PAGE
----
I don't think they are implying that future interest rates are predictable. They may be speaking of implied forward rates as predictors of future rates or, generally, of the yield curve as an expectation of the future path of short-term interest rates. If $P(0,T_1)=1/(1+r_1)$ and $P(0,T_2)=1/(1+r_2)$ are the prices today of two "risk-free" zero coupon bonds ...


2

The book by Francis Diebold & Glenn Rudebusch "Yield Curve Modeling and Forecasting" addresses both a dynamic extension of Nelson-Siegel and an arbitrage-free version - may be helpful for what you are looking for. Link below: ...


2

Predictability - we all know what a bootstrapped curve will do when we shift a value. A minimisation, however, could jump to a new minimum at any moment. They also have unpredictable performance; sometimes a minimisation is fast, sometimes slow. Robustness - these codes have been around forever, and they work. New codes, not so much. Defendability - why is ...


2

I think what you wrote is correct. I'll rephrase everything according to my way to give you another point of view. The price of a coupon bond at time $t = 0$ is the sum of the discounted cashflows given by the coupons and the face value: $$ P_0 = F \cdot D(0, T_n) + \sum_{i=1}^{n} 11.04\% \cdot 0.5 \cdot F \cdot D(0, T_i) $$ where $F$ is the face value, ...


1

In this context, I believe carry refers to the sum of "pure" carry + roll down. Carry, in the most general sense, is the return of a position in a static world; i.e., assuming time is the only variable that is changing, what's your holding period return on a trade? When you buy a bond, the "total carry" is the sum of 1) "Pure" carry – you get interest ...


1

For the US Treasury market, zero coupon bonds are traded and they are called STRIPS. You can access them through "S GOVT" (coupon Strips) or "SP GOVT" (principal strips) on BBG. With regard to relative value trading, it's actually pretty rare that we fit models to zeros, because a lot of them are not liquid and trade differently from their coupon ...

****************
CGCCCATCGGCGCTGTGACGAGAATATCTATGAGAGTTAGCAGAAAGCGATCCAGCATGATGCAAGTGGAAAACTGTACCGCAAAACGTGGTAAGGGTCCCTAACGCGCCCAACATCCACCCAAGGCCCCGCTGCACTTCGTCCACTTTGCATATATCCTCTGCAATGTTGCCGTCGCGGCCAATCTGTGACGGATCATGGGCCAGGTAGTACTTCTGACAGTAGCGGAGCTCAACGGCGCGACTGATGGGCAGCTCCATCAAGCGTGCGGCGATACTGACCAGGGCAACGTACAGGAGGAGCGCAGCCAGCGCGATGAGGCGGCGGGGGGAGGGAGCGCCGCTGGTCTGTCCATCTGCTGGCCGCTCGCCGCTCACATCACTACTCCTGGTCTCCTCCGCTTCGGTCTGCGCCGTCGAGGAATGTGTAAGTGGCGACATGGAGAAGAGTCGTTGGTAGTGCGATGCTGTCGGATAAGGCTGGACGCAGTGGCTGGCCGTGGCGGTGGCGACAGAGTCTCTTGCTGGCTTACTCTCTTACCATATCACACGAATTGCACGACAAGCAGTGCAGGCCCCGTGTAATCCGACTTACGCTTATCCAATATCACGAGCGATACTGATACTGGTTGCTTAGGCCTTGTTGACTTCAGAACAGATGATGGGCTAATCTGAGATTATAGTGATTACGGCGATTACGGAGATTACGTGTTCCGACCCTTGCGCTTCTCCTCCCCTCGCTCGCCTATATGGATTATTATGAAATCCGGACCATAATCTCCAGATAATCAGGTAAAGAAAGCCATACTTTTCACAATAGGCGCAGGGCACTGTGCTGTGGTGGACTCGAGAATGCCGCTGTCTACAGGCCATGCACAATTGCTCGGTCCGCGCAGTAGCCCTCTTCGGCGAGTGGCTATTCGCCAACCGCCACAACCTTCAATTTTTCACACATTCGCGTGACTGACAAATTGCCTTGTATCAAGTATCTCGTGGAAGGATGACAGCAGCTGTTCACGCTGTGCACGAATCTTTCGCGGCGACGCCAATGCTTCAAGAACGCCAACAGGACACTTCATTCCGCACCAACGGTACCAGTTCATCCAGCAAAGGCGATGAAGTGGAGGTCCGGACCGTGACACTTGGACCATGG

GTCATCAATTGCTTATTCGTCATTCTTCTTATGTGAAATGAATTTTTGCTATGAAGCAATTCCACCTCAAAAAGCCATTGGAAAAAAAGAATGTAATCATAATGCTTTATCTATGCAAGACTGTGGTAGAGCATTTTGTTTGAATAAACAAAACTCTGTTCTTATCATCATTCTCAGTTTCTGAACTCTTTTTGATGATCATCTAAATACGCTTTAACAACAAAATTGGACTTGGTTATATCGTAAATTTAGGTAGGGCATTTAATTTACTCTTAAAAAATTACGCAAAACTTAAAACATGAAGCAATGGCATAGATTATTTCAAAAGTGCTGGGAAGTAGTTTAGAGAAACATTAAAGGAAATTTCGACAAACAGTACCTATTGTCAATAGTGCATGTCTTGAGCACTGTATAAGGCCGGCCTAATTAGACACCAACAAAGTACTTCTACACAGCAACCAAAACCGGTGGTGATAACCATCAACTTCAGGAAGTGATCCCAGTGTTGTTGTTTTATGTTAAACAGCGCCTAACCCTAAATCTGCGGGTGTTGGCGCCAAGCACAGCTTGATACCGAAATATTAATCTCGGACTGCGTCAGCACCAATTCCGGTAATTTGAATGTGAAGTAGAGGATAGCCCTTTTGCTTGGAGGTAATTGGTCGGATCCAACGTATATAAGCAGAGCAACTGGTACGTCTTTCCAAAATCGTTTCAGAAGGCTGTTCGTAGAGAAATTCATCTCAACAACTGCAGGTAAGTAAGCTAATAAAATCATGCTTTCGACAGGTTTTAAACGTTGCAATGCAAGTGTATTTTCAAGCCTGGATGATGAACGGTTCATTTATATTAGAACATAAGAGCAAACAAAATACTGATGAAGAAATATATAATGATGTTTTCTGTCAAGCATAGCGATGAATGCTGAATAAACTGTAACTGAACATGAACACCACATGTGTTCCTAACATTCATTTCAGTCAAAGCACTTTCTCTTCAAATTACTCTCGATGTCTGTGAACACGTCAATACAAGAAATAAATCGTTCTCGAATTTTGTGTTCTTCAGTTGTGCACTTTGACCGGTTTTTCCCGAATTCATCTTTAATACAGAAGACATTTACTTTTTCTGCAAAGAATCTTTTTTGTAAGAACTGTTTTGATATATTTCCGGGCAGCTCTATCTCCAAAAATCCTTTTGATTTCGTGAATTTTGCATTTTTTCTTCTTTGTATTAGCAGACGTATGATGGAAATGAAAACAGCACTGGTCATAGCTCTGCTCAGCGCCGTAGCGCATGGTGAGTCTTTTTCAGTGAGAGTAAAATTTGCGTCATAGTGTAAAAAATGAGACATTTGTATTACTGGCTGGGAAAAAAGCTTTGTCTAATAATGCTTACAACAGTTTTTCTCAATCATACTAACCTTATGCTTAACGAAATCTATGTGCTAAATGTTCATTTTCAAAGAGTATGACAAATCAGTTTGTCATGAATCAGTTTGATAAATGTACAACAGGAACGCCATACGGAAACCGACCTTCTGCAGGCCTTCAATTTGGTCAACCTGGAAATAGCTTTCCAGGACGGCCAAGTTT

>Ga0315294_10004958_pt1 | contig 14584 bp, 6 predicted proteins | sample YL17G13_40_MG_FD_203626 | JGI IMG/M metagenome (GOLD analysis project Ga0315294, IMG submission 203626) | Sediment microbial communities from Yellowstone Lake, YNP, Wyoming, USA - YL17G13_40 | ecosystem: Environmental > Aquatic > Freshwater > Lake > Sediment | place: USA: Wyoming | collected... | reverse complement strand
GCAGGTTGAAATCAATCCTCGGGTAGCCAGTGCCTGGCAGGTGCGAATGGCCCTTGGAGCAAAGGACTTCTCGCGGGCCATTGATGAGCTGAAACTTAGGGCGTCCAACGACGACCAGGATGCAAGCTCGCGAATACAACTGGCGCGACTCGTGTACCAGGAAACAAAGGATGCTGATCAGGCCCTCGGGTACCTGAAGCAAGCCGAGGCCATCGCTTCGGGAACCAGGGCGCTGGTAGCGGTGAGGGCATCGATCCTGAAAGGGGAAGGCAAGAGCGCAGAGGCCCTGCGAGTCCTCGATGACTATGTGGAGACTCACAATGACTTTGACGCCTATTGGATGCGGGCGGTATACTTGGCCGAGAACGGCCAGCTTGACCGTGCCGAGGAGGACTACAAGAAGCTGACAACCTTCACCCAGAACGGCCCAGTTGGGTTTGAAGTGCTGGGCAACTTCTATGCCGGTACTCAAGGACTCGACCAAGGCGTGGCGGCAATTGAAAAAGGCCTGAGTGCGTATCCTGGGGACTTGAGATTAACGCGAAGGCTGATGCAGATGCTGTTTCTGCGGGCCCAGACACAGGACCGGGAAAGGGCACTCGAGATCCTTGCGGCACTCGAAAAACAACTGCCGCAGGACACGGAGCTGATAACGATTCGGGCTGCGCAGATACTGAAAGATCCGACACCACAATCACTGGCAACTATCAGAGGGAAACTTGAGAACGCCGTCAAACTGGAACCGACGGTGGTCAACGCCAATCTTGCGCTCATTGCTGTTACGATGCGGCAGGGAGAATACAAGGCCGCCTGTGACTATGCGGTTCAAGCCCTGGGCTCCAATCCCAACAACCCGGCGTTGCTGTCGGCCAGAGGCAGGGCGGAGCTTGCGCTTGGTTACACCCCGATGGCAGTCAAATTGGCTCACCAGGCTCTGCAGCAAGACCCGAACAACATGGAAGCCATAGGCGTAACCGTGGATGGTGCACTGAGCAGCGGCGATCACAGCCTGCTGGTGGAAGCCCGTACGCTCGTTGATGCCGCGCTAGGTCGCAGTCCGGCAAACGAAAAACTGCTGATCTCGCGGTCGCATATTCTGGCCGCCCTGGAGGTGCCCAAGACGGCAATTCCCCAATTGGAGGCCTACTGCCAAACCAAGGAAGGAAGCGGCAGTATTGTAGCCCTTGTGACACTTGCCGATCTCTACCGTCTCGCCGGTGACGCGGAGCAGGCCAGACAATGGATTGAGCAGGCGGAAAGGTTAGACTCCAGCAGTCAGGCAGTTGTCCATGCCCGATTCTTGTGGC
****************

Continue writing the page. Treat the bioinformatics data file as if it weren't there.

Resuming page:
1

For RV purposes, I have actually continued to use libor discounting for simplicity; otherwise, you'd have to model multiple curves, which become very difficult to work with... That being said, the curve has been trading very differently after the crises. For example, 5y typically didn't deviate that much from 2y and 10y on relative value basis historically, ...


1

How are the future interest rates determined? Two ways. 1) They are observed in the market, i.e. they are the best estimate of the market participants. One way is to use Bloomberg. 2) You can create your own discount curve and from that calculate the forward rates. Discount and forward curves for non-collateralized swaps must be consistent, otherwise ...


1

@Arrigo's answers are quite good; I'll try to beef up his points a bit more. Yield curves should be constructed using instruments of similar credit risks. If you're building a US Treasury yield curve, then you should use Treasury bills, notes, and bonds (although lots of people actually exclude Treasury bills because of market segmentation concerns). On ...


1

Assume we have $r(t)$ continuously compounded spot rate for maturity $t$. The price of the 2-year bond with semi-annual coupon $C$ is known to be $P$. We already have $r(0.5)$ and $r(1)$. We need $r(2)$ and $r(1.5) = f(r(1), r(2))$. Then $$ P = C [e^{-0.5 \times r(0.5)} + e^{-r(1)}+e^{-1.5 \times r(1.5)}] + (1+C)e^{-2 \times r(2)} $$ Using linear ...


1

If you look at wikipedia then you find the definition that a par-yield is the coupon rate, such that bond prices are $100$. This is the definition. Consider $N$ bond with a given coupon rates $c_i$, times to maturity $T_i$ prices $P_i$,for $i=1,\ldots,N$. Then you can calculated the yield-to-maturity for each bond $y_i$. Some mathematics reveal that a bond ...


1

The Heath-Jarrow-Morton representations of short interest rate models (such as Hull-White) will give you an expression for the evolution of the entire forward curve, but it doesn't make the problem any easier. The closed form ZC formulae you mention above are probably your best bet.